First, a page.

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In the event that you are unable to start Windows or wish to restore your hard drives to a previous backup you can use the System Image Recovery program from the Windows 7 or Windows 8 Recovery Environment. This process will overwrite the entire contents of your hard drives with the contents of a previously created system image. It is important to note that all of your data will be removed and replaced with the contents of the system image. Therefore, please backup any new data that has been since you created the system image that you plan to restore.
If you have not created a system image and would like to learn how to create one, you can visit this guide:
To access System Image Recovery you need to boot Windows into the Recovery Environment. For instructions on how to do this, please see these tutorials:
Once you are in the Windows Recovery Environment at the list of the available recovery tools, click on the System Image Recovery option. If you are using Windows 8, you will be prompted to select a User that you wish to login as. Once you enter the username and password you will be shown the Re-Image Your Computer screen.
If you wish to use the latest system image that was saved on the attached hard drive, click on the Next button and skip to this next section. For most people, this is the recommended setting.
Otherwise, select the Select a system image option and press the Next button. You will now be at a screen where you can select advanced settings that allow you to load a driver that may be necessary to view a hard drive's files or to search for a system image on a network share. When you have finished finding the image you wish to use click on the Next button. If you used Windows 7 File Recovery backup to create the system image, then you may be prompted to select the particular backup you wish to use from that day. Select the backup image and then click on the Next button.
If the Format and repartition disks is available, then you can select that to have your disk reformatted and repartition during the restore process. The Exclude disks button allows you to exclude particular disks from being restored. The Advanced button will open up some advanced settings such as whether or not you want to automatically restart after the restore is finished.
For the majority of restores, you can leave the settings that System Image Recovery sets in this screen. If you are satisfied with the settings and would like to proceed, click on the Next button and you will be at a confirmation screen.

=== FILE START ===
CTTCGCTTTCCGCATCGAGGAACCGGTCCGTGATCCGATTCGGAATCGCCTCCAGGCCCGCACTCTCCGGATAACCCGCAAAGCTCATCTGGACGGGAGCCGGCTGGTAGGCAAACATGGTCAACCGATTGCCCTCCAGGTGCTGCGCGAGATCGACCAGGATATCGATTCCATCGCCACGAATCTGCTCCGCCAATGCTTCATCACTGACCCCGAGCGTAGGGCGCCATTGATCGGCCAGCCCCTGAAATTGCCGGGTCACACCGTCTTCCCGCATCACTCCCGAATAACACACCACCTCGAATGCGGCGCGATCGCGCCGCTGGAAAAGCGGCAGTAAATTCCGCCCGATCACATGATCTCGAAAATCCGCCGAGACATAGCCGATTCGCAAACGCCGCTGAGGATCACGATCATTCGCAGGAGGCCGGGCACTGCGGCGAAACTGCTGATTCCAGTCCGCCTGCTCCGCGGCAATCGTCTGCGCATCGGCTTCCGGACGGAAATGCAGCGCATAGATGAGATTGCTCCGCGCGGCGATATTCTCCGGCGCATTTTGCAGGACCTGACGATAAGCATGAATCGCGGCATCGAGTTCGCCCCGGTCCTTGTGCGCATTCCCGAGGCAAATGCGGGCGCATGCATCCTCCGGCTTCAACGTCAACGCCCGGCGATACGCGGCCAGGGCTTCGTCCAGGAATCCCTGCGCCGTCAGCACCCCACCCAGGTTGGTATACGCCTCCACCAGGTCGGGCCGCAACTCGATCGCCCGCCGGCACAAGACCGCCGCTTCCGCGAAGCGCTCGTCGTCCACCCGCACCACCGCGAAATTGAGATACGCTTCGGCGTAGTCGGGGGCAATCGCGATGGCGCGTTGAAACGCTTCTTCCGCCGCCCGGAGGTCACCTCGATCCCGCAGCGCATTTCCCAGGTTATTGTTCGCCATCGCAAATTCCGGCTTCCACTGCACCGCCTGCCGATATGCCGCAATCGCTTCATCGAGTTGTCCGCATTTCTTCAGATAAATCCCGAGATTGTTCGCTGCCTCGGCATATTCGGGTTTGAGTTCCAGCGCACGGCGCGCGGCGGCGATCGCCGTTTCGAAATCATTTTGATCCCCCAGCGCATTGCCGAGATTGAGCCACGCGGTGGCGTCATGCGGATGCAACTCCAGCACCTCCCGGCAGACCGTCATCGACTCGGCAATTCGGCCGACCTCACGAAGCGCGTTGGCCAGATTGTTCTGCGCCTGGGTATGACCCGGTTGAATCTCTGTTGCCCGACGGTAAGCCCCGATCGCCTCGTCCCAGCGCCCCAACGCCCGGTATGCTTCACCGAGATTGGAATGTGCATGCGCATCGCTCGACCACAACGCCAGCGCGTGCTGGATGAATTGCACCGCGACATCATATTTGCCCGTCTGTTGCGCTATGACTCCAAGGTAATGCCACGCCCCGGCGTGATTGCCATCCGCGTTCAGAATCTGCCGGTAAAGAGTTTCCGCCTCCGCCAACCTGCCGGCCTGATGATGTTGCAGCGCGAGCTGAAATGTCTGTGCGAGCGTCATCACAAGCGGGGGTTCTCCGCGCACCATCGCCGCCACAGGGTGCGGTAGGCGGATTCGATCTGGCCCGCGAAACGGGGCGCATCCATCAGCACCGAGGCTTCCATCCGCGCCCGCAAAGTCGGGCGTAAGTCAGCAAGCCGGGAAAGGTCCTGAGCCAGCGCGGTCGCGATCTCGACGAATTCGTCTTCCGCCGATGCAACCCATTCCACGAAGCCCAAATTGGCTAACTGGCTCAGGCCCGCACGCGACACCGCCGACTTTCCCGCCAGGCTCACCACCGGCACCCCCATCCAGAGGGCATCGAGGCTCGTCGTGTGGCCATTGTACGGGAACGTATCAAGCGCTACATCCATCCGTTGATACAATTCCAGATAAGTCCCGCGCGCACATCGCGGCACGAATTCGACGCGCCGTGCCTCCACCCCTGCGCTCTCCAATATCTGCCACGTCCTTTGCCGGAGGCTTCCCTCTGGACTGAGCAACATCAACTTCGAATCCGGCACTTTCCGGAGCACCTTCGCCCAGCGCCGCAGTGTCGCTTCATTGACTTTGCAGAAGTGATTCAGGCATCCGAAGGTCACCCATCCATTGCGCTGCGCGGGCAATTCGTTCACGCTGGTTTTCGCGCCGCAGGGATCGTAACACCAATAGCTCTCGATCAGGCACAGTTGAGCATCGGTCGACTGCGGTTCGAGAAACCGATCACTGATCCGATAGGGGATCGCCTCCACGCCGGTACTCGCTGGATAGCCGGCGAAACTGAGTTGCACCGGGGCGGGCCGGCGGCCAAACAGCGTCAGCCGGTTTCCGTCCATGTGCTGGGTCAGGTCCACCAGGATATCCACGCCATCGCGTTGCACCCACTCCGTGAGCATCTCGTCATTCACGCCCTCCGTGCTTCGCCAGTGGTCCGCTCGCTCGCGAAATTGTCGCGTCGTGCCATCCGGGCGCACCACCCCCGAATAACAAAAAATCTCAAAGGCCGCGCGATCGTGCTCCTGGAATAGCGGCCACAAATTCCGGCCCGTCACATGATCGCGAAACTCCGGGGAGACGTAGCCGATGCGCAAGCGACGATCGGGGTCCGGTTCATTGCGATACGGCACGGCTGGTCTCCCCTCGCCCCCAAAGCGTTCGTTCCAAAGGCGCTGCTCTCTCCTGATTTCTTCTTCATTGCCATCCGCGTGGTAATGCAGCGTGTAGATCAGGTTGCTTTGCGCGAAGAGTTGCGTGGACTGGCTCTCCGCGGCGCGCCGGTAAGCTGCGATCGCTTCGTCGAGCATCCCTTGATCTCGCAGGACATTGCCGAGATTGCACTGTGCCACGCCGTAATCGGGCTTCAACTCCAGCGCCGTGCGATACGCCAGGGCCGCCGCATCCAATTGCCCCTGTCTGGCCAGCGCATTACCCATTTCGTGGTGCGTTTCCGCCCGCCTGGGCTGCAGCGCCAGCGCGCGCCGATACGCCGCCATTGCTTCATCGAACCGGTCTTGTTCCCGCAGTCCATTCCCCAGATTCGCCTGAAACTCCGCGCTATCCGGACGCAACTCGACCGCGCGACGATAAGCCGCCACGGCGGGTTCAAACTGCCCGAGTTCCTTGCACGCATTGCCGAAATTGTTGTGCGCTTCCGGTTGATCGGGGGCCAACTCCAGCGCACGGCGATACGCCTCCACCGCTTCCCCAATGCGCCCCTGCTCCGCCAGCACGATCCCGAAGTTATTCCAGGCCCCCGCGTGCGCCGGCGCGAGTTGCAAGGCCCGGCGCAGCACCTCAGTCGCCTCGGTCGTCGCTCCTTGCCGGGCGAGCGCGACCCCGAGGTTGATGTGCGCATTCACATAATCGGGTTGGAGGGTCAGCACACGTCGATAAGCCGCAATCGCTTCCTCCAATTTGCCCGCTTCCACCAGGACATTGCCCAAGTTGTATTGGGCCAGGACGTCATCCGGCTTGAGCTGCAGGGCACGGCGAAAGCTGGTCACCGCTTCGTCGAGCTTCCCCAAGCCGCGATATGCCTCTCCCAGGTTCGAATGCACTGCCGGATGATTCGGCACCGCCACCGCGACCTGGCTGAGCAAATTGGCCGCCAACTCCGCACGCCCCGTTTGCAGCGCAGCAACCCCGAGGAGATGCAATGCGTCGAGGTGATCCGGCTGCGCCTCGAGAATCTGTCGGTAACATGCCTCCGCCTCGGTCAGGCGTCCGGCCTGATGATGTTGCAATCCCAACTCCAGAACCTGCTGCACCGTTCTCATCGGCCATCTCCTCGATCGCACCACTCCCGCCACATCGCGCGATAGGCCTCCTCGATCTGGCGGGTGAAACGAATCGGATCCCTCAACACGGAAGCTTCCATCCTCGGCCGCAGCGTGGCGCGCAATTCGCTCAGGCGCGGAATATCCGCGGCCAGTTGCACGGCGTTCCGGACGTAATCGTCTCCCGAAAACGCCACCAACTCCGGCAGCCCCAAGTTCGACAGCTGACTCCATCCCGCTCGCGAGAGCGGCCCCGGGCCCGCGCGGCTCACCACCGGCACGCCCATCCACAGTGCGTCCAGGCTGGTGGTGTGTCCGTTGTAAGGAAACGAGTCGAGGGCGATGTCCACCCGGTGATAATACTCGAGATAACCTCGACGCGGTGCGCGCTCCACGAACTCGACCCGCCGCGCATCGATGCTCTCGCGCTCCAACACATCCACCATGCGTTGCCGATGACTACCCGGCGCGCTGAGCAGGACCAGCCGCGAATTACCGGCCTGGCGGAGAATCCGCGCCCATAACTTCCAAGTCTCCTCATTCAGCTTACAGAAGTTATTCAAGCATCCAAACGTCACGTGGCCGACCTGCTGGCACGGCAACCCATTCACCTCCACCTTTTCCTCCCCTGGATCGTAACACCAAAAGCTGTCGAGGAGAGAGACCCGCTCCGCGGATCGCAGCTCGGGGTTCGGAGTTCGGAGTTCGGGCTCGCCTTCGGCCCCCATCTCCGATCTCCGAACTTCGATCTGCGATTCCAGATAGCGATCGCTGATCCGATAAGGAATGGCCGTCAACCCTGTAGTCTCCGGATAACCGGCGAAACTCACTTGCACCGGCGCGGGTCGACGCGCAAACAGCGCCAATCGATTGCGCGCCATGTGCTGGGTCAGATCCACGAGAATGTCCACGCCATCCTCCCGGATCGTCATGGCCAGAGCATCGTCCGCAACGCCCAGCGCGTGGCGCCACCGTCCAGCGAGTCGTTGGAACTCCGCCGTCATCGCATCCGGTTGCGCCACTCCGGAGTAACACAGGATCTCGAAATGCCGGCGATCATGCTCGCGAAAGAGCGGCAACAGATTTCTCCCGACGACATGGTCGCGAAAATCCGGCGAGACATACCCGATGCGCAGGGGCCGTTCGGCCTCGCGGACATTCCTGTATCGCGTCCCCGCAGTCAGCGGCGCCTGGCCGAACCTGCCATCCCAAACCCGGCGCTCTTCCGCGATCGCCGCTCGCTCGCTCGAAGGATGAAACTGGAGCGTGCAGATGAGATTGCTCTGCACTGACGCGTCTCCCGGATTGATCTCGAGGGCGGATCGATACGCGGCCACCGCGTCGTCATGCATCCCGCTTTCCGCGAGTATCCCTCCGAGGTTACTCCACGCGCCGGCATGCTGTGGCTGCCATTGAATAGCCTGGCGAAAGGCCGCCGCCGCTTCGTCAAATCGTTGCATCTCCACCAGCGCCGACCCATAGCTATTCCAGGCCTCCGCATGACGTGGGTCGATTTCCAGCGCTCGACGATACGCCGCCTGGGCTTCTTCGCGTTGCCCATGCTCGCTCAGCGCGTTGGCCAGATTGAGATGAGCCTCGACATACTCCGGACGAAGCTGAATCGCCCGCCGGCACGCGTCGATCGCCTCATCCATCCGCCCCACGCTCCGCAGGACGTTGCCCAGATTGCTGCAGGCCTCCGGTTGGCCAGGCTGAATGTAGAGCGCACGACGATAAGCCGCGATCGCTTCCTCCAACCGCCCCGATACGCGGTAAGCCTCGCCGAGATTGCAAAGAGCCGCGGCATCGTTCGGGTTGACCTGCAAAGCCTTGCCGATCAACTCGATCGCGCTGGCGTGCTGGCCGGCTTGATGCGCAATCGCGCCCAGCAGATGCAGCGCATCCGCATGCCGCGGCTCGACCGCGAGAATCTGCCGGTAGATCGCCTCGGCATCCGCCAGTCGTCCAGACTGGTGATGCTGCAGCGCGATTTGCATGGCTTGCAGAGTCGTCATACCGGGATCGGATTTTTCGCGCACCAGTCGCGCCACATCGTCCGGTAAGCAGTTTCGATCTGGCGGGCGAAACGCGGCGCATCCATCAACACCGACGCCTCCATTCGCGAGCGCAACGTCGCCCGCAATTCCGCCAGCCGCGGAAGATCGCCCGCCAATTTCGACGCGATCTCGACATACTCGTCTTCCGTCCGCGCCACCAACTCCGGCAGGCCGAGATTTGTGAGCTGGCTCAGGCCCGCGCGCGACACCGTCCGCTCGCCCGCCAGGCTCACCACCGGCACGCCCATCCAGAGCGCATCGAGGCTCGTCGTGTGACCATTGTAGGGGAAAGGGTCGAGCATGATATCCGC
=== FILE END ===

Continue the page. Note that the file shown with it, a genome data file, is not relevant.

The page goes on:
If you would like to start the restore process, click on the Finish button. You will once again be shown a prompt stating that all your data will be removed if you continue. If you still want to continue, click on the Yes button.
System Image Recovery will now to start to restore the system image you selected.
When the restore process is finished, System Image Recovery will automatically reboot your computer back to Windows. You will now be using the data and Windows settings from the system image that you restored.
Windows 7 and Windows 8 include the ability to create a system image that can be used to restore your computer's hard drives back to the exact state they were in when you created the backup. This backup is an exact replica of your drive including your personal data and Windows files. This allows you to setup your computer exactly as you want it and then restore it back to that state when it ...
The Windows 7 Recovery Environment is a way to boot your computer into an offline mode where you can run various recovery and diagnostic tools that can be used to try and resolve problems with Windows. This environment is particularly helpful in resolving issues when Windows crashes, does not start, or when you have malware that cannot be removed while Windows is running. Using this environment ...
Windows 8 has the ability to create a bootable USB flash recovery drive that can be used to troubleshoot a Windows 8 computer that is unable to start. A recovery drive is the same as a startup repair disk, but instead of being on a CD/DVD it is on a bootable USB drive. Once you boot up a Windows 8 computer with a Recovery Drive you will have access to a variety of diagnostic and troubleshooting ...
Windows 8 includes a recovery feature called Automatic Repair that attempts to automatically diagnose and fix common issues that may cause Windows 8 to not start properly. Automatic Repair will start automatically when Windows is unable to start properly. Once started, it will scan various settings, configuration options, and system files for corrupt files and settings. If it detects ...
The Advanced startup options menu allows you to specify various options for how you would like Windows 8 to start or to provide access to repair and diagnostic tools in the event that Windows is unable to start. In previous versions of Windows you were able to access the advanced startup options menu by clicking on the F8 key when Windows started. In Windows 8, though, they removed this capability ...